Barbara H. Peterson
Vermont has passed a genetically engineered (GMO) labeling act, and the Governor intends to sign it.
On Thursday May 8th at 2:30 Governor Shumlin plans to sign H.112 (Vermont’s GMO labeling bill) in to law on the steps of the State House.
Good news! This means that a portion of roughly 2% of the GMOs that are grown will most likely be labeled. Hopefully. Just make sure to read between the lines for those oh, so pesky exemptions.
Vermont labeling bill:
§ 4094. EXEMPTIONS
The following foods shall not be subject to the labeling requirements of section 4093 of this title:
(1) Food consisting entirely of or derived entirely from an animal which has not itself been produced with genetic engineering, regardless of whether the animal has been fed or injected with any food or drug produced with genetic engineering.
Since most genetically engineered crops are grown for livestock consumption and fuel, tell me again how labeling will prevent the spread of GMOs.
Mountains of documents have been produced by scientists who have graphically detailed the dangers of GMOs and Glyphosate, and people are being sickened daily by genetically engineered, pesticide-soaked, USDA and FDA approved crop mutations just so the chemical industry can make a buck. We are eating animals that are pumped full of GMOs and Glyphosate and dumped into our food supply, but not to worry, some of this mess just might actually get labeled. Just not the GMO and Glyphosate-filled, sickened animals. Yippee!!!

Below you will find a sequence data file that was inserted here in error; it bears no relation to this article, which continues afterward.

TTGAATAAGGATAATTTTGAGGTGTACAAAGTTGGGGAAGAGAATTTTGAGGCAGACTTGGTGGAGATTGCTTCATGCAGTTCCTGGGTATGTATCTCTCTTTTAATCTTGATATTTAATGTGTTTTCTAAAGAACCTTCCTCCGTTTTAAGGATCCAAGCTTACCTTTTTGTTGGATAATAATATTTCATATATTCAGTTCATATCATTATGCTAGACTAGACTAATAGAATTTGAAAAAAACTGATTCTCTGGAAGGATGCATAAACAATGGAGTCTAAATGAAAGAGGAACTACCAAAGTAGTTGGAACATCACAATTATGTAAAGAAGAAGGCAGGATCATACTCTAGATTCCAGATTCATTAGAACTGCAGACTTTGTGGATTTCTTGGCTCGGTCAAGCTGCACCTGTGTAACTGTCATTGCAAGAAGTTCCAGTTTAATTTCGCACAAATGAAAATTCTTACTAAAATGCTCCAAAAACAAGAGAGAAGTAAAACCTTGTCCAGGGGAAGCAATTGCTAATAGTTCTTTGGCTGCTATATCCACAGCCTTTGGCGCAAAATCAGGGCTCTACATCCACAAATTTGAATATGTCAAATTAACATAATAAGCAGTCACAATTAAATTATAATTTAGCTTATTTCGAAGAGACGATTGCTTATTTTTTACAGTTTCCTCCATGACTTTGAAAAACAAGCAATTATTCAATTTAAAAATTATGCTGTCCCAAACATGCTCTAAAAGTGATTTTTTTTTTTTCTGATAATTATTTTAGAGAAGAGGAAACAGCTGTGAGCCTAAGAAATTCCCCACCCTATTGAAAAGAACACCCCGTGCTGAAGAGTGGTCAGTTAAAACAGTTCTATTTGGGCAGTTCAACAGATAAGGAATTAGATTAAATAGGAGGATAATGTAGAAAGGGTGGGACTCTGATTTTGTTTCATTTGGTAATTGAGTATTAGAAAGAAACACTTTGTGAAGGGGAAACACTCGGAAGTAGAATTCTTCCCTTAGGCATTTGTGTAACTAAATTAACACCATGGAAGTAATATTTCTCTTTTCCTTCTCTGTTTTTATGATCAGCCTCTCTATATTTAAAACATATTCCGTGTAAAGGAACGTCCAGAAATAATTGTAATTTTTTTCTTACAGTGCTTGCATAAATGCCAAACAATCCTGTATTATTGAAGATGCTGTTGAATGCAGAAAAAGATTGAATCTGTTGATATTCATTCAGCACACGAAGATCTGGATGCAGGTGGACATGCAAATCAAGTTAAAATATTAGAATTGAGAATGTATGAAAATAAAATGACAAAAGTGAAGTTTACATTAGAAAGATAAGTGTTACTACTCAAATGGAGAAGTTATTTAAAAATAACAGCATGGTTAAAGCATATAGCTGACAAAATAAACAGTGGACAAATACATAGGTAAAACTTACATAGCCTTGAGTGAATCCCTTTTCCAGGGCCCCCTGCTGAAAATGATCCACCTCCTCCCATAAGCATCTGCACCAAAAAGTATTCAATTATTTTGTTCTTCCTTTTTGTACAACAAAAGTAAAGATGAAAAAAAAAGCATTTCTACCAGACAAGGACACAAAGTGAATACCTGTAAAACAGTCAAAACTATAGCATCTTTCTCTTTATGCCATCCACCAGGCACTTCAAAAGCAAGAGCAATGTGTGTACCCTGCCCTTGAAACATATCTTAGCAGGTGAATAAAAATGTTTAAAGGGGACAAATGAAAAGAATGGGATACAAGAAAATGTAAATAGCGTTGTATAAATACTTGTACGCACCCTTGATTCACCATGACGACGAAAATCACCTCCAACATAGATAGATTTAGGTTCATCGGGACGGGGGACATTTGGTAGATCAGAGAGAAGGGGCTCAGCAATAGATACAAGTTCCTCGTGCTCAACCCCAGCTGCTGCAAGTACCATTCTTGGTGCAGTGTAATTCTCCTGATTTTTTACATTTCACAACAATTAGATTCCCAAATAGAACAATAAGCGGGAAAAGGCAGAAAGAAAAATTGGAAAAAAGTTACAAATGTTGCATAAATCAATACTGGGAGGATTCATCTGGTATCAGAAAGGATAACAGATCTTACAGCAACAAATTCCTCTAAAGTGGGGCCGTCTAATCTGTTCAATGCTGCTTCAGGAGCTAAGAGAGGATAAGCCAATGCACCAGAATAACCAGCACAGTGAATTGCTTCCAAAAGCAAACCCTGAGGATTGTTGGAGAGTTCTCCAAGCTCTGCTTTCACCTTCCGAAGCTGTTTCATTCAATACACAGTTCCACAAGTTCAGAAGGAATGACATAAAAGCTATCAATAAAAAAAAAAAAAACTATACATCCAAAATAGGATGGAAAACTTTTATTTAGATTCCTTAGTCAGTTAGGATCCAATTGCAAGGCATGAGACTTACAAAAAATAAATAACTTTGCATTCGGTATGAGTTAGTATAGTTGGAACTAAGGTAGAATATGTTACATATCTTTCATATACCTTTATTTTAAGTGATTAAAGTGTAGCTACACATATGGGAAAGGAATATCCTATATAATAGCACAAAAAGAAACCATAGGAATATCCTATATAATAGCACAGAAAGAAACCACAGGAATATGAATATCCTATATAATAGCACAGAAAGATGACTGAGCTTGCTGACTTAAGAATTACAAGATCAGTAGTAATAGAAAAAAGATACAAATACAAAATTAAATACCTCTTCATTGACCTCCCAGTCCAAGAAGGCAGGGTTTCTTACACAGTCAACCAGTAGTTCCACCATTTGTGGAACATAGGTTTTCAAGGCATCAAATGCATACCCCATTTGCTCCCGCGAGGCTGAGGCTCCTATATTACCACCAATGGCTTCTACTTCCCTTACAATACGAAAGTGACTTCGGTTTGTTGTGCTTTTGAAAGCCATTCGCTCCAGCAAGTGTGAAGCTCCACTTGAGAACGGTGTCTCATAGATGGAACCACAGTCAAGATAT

Okay, how exactly did we get to this point?
Hmmmm… Let’s see… Take good people, inform them of the dangers of GMOs, then purposely lead them down the path of labeling, not banning as the solution, then include exemptions that leave out one of the most prolific GMO sectors – animal feed, then laugh all the way to the bank because you know that this will be a long, hard fight, and even if you win, GMOs will still be around, so you will still have a job fighting them tomorrow, and the day after that, and the day after that…
Sounds like a tactic straight out of the Monsanto Play Book, but who am I to point out that inconvenient little detail? So, for now, let’s all hold hands and rejoice that for a limited time only, we will be allowed to actually eat GMO-free if are aware enough to read between the lines on the label. That is, until the other 98% of GMO crops contaminates the rest of our natural crops and the definition of GMO-free has to be changed, once again, to allow for just a bit more of a percentage of GMO contamination. But not to worry, because maybe, just maybe, 2% of that might just get labeled. Maybe…
Until then, we can simply hide our heads in the sand and pretend that we are eating healthier because the label tells us so. And don’t forget to plan a party celebrating the victory!
Just the facts, ma’am, just the facts…
©2014 Barbara H. Peterson